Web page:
Markets may have already priced in many of investors' biggest concerns.
The nature of the economy is that there are always causes for concern in strong markets, just as there are reasons for optimism in weaker ones. It’s fair to say, however, that April made it easier to find the concern than the optimism. Still, the headwinds faced so far in 2022 represent discomfort masking long-term opportunity and a fundamentally tenacious economy.
“While the markets have been focused on the negative, they have ignored the resiliency the economy is showing,” said Raymond James Chief Investment Officer Larry Adam.
That said, it’s wise to acknowledge the prevailing pessimisms:
- The U.S. gross domestic product (GDP) fell at a 1.4% annual rate in the first quarter.
- Inflation remains high, with the Consumer Price Index rising 8.5% over the year ending in March.
- China’s ongoing COVID-19 lockdowns are contributing to supply chain challenges.
- The Russia-Ukraine war will likely continue to cause difficulties.
- Each headline market index was down for the month, with the S&P 500 having its worst day, April 26, since March 2020, falling 2.81%.
A forward-looking view recognizes that at some point we will be able to look back at where we crossed the peak of these difficulties. For some of these issues, there is evidence to suggest that will come soon. The end of this year may look vastly different than its beginning. Here’s why:
- Final sales to private domestic purchasers, a better measure of domestic demand than GDP, rose at a 3.7% annualized rate.
- Month-over-month inflation in April is expected to be milder, lowering the year-over-year inflation rate.
- Supply chain data from the Federal Reserve Bank of New York suggests an easing of disruptions.
- First quarter corporate earnings were strong with 80% of S&P 500 companies that have reported beating estimates.
- Corporate cash on hand is at near record levels, empowering shareholder-friendly policies of stock buybacks and strong dividends.
- Consumers are stronger than ever, sitting on more than $2 trillion in savings.
Performance reflects price returns as of market close on April 29, 2022.
Pressure to overcorrect
If inflation remains at elevated levels, the U.S. Federal Reserve may feel the pressure to further increase interest rates to stabilize prices – its top priority – but at the cost of growth. Clearly, the best result is for this wave to break as other contributing factors ease, which evidence suggests could happen for the latter half of this year. Until then, equities will likely continue to struggle to find footing from which to push forward.
Spreads keep widening
In fixed-income markets, April was all about yield. The continued combination of widening spreads and higher Treasury yields has created yield opportunity for income buyers not seen in decades. The market's perspective seems to be that high yield spread is likely to be more stable than emerging market spreads, which have a higher probability to widen more.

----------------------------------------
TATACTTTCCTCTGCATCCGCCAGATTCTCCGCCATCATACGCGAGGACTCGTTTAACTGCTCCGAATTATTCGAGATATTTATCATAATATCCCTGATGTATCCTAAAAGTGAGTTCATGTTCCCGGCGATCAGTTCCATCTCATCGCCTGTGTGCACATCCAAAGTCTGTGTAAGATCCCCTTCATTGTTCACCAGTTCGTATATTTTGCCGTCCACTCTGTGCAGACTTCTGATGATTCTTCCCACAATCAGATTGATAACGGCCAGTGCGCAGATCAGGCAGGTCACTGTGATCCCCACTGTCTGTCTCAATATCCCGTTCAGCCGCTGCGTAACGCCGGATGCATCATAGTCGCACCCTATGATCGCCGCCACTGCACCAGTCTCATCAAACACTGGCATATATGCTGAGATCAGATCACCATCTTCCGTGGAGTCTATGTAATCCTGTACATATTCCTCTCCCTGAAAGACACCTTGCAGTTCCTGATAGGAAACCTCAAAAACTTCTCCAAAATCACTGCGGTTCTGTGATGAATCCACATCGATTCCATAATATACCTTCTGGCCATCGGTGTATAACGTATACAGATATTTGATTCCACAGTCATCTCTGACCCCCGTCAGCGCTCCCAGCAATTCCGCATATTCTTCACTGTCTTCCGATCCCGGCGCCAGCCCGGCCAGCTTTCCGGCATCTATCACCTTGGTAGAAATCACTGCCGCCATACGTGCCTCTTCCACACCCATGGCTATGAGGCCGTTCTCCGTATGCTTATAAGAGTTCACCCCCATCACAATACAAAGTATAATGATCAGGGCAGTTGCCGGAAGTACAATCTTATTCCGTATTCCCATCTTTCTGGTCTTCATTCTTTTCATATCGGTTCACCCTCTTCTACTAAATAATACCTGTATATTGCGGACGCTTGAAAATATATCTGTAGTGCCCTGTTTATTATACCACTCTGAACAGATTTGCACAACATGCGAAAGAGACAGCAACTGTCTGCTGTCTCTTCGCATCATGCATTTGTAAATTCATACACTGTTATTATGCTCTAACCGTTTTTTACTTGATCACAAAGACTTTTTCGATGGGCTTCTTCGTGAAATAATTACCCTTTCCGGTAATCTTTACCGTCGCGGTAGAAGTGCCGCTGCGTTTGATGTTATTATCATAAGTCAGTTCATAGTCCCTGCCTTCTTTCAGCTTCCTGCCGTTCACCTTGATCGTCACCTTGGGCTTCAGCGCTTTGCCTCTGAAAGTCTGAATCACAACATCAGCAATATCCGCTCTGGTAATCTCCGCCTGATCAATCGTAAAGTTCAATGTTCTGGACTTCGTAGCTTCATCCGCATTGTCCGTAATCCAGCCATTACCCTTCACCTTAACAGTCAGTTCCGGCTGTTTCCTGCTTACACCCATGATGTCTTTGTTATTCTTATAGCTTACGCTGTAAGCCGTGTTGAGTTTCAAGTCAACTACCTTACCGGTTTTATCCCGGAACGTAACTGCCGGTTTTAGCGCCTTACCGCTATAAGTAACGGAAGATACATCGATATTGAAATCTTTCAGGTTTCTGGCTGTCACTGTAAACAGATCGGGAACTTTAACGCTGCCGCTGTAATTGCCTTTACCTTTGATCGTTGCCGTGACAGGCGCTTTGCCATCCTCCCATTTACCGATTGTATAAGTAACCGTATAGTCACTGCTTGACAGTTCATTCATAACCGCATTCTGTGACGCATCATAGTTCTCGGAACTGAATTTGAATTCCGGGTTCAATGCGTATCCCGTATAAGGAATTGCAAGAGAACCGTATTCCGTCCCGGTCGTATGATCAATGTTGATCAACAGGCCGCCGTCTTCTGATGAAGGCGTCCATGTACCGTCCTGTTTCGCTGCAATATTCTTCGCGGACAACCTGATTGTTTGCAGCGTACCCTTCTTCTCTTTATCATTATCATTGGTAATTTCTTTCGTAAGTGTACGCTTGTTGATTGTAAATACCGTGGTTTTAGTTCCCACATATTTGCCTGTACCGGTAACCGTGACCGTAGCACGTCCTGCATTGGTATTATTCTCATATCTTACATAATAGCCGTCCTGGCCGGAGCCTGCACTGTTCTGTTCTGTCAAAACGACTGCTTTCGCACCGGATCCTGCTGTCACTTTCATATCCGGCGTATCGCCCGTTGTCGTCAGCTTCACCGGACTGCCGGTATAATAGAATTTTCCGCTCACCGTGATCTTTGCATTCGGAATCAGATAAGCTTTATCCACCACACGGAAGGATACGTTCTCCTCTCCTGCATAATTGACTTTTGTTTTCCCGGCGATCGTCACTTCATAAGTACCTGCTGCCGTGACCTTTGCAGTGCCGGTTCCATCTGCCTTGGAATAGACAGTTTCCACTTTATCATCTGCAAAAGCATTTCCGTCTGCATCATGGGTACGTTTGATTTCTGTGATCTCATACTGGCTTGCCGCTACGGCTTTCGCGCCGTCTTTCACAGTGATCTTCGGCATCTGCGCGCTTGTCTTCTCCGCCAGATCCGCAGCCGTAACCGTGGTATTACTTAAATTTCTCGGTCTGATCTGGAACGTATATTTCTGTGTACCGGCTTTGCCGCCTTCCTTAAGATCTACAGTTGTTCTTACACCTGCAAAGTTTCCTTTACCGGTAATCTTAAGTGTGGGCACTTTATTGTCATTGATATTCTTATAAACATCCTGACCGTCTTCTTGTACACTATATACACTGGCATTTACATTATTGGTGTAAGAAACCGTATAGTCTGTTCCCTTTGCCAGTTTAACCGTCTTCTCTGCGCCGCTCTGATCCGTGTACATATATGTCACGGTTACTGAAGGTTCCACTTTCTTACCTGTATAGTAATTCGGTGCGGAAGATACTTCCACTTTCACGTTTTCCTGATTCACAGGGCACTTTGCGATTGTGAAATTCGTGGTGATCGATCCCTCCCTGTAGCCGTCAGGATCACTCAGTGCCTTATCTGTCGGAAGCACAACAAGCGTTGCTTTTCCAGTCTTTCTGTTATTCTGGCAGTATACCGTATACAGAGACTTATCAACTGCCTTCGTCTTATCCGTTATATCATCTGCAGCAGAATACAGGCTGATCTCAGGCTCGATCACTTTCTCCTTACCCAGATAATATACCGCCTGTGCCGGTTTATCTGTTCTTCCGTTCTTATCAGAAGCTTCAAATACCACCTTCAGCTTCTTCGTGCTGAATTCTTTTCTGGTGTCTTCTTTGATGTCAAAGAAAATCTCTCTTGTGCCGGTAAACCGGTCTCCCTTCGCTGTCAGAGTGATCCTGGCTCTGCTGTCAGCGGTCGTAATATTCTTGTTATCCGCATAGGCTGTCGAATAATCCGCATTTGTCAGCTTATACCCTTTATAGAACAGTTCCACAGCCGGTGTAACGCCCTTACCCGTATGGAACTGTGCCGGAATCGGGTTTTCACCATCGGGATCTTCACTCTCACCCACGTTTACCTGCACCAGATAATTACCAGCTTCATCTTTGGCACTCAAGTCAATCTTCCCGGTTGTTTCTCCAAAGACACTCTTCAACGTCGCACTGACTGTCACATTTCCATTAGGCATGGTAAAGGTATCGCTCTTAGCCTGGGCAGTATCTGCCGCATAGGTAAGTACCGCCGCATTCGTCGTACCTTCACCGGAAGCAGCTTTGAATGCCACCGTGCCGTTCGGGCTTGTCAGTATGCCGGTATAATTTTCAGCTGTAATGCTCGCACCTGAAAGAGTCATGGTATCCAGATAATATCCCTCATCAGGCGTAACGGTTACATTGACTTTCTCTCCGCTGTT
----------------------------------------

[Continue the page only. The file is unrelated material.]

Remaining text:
Limited window of action
The month of April saw the Senate advancing key nominations for top regulatory posts that will have impacts across the technology and financial sectors and may lead to broader macro policy changes over the course of the next several years. By pushing through this docket, the Senate may free up time to consider legislation, including a domestic manufacturing and China economic competition bill, as well as some of President Biden’s other domestic priorities. Common ground between Democratic factions remains scarce, which will complicate the path forward before D.C. shifts focus to the fall election campaign season.
The bottom line
In the near term, volatility will likely remain elevated and equity market weakness may persist as investors grapple with the potential peaks in inflation, bearish sentiments, expectations for central banks and geopolitical tensions. However, many of these concerns have been priced into the market already. Meanwhile, there is evidence suggesting some of the largest headwinds will ease this year, presenting opportunities to long-term investors.
Your financial advisor can help address questions about how current conditions may impact your holistic plan.
Investing involves risk, and investors may incur a profit or a loss. All expressions of opinion reflect the judgment of the Raymond James Chief Investment Office and are subject to change. There is no assurance the trends mentioned will continue or that the forecasts discussed will be realized. Past performance may not be indicative of future results. Economic and market conditions are subject to change. The Dow Jones Industrial Average is an unmanaged index of 30 widely held stocks. The NASDAQ Composite Index is an unmanaged index of all common stocks listed on the NASDAQ National Stock Market. The S&P 500 is an unmanaged index of 500 widely held stocks. The MSCI EAFE (Europe, Australia, Far East) index is an unmanaged index that is generally considered representative of the international stock market. The Russell 2000 is an unmanaged index of small cap securities. The Bloomberg Barclays US Aggregate Bond Index is a broad-based flagship benchmark that measures the investment grade, U.S. dollar-denominated, fixed-rate taxable bond market. An investment cannot be made in these indexes. The performance mentioned does not include fees and charges which would reduce an investor’s returns. Small cap securities generally involve greater risks. International investing is subject to additional risks such as currency fluctuations, different financial accounting standards by country, and possible political and economic risks. These risks may be greater in emerging markets. Companies engaged in business related to a specific sector are subject to fierce competition and their products and services may be subject to rapid obsolescence. There are additional risks associated with investing in an individual sector, including limited diversification.